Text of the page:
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James A Kuchenbecker, Jay Neitz, Maureen Neitz; Ethnic variation in the ratio of long- to middle-wavelength sensitive cones. Invest. Ophthalmol. Vis. Sci. 2014;55(13):4539.
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The ratio of long (L) to middle (M) wavelength-sensitive cones in Caucasian males is widely variable, averaging about 2 L cones for each M cone. Here we examined the ratio of L to M cones in a larger sample and extended the analysis to more ethnic groups.
Spectral sensitivity functions were measured using the ERG in 579 males with normal color vision. L and M opsin genes were sequenced. Amino acids specified at spectral tuning sites were used to estimate the peak sensitivities for the L and M cones, and this was used to calculate the cone ratios from the spectral sensitivity functions. Subjects self-reported their ethnicities as follows: 138 African American, 362 Caucasian, 19 Chinese, 5 Japanese, 17 Korean, 6 Taiwanese, 7 Vietnamese, 8 Filipino, and 18 Native American. Variation in the ratio of L to M cones as a function of ethnicity was evaluated with a single factor ANOVA.
Variation in mean cone ratios across ethnic groups was greater than predicted by chance (p = 1.16x10-19). Combining Chinese, Japanese, Korean, Taiwanese, Vietnamese and Filipino into an “Asian” group and reanalyzing with a non-parametric ANOVA reveal significant variation in median cone ratio with ethnicity (p<0.0001). Dunn’s Multiple comparison test indicates significant differences for African American versus Caucasian (p<0.001), Asian versus Caucasian (p<0.001), and Caucasian versus Native American (p<0.05). The mean cone ratio for each ethnic group was near 1 L to 1 M cone, except for Caucasians where the mean ratio in this sample was 1.9 L to 1 M cone ratio. The ratios across the other ethnic groups ranged from 0.8 L for every M cone to 1.3 L for every M cone.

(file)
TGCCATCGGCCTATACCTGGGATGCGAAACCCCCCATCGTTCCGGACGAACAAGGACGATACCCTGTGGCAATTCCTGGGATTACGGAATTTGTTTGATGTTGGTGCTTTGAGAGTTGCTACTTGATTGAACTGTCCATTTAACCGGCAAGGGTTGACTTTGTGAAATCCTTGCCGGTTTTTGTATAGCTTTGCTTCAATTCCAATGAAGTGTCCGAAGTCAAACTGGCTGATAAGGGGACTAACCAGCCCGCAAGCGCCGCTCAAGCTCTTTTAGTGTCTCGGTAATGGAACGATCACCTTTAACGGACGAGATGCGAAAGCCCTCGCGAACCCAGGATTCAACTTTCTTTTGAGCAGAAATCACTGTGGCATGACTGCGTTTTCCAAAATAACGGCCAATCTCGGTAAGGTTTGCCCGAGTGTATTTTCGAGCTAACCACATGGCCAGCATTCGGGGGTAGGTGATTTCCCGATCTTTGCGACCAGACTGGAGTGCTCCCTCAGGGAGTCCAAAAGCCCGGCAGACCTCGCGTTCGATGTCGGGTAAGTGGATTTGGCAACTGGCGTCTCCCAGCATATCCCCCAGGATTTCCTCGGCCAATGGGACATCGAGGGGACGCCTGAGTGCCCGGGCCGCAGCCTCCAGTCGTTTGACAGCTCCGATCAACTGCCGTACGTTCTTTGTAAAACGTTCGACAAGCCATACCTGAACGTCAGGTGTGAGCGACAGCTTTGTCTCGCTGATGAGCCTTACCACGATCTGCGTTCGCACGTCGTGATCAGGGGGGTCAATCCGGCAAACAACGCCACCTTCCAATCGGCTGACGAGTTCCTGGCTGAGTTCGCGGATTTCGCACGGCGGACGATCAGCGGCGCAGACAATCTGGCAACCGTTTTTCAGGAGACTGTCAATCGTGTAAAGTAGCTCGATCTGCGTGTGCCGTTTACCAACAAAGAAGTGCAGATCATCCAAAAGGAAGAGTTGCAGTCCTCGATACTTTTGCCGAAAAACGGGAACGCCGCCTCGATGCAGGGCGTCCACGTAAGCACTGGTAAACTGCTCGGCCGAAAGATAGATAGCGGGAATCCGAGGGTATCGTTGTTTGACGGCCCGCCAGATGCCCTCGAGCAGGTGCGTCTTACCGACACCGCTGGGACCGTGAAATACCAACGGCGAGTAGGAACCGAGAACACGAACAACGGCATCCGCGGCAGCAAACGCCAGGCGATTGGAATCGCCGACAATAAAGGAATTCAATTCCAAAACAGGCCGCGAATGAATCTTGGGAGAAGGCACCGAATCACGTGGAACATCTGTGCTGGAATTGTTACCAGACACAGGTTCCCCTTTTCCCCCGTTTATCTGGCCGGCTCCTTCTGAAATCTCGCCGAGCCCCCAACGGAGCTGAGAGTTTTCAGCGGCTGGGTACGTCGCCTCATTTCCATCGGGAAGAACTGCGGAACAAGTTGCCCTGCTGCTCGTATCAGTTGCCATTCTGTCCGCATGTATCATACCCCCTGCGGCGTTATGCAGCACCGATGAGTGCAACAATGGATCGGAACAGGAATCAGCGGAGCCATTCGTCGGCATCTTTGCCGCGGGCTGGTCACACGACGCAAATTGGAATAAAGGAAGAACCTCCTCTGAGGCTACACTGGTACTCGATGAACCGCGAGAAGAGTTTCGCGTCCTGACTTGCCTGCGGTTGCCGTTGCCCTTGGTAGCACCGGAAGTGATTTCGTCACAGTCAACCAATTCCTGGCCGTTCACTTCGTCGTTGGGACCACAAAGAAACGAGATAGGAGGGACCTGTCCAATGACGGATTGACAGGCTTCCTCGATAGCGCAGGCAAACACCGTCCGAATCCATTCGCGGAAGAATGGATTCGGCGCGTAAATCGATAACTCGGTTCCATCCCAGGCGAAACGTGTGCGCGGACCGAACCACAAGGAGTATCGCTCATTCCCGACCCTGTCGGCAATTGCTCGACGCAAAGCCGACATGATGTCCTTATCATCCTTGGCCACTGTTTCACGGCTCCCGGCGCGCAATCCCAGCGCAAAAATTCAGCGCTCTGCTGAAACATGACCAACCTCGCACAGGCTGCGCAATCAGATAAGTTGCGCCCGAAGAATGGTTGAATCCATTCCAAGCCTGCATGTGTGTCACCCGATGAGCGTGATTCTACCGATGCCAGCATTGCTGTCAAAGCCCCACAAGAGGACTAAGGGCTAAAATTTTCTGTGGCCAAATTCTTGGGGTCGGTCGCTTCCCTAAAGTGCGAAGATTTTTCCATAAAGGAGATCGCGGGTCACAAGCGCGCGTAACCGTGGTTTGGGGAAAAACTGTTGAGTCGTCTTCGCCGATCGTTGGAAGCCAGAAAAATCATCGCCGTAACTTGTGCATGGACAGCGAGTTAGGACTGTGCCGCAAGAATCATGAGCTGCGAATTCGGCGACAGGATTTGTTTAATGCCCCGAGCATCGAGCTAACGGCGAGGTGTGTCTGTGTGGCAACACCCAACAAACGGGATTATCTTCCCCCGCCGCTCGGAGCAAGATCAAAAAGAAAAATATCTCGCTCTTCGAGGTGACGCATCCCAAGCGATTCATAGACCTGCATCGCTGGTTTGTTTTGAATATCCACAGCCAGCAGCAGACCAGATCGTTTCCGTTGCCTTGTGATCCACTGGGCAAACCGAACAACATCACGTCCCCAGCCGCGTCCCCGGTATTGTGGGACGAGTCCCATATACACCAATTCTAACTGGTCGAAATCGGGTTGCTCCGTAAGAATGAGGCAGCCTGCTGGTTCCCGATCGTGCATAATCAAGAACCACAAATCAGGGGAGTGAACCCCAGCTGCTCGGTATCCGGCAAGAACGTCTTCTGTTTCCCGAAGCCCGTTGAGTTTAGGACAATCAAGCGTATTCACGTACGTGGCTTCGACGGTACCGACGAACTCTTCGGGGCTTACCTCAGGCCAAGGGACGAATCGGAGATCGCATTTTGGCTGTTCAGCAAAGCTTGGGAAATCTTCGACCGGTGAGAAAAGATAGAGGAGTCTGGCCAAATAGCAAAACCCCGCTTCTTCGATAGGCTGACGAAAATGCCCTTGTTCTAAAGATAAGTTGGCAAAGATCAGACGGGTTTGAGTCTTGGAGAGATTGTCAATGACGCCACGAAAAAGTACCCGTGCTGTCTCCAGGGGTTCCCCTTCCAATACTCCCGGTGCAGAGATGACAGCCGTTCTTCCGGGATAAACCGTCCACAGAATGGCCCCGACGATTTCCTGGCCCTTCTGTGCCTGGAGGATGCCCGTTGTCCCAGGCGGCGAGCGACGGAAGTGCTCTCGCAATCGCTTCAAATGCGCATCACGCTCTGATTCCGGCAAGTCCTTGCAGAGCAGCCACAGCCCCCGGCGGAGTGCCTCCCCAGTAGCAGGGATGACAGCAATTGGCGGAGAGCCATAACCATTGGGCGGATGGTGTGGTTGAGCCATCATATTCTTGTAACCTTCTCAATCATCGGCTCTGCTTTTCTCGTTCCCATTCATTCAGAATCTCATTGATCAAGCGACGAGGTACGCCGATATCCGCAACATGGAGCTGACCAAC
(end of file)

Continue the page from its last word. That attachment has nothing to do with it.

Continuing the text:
There are significant variations in certain vision disorders with ethnicity, notably, myopia. Ethnic differences in L to M cone ratio coupled with variability in the amino acid sequences of L and M opsins may contribute to ethnic differences in susceptibility to vision disorders.
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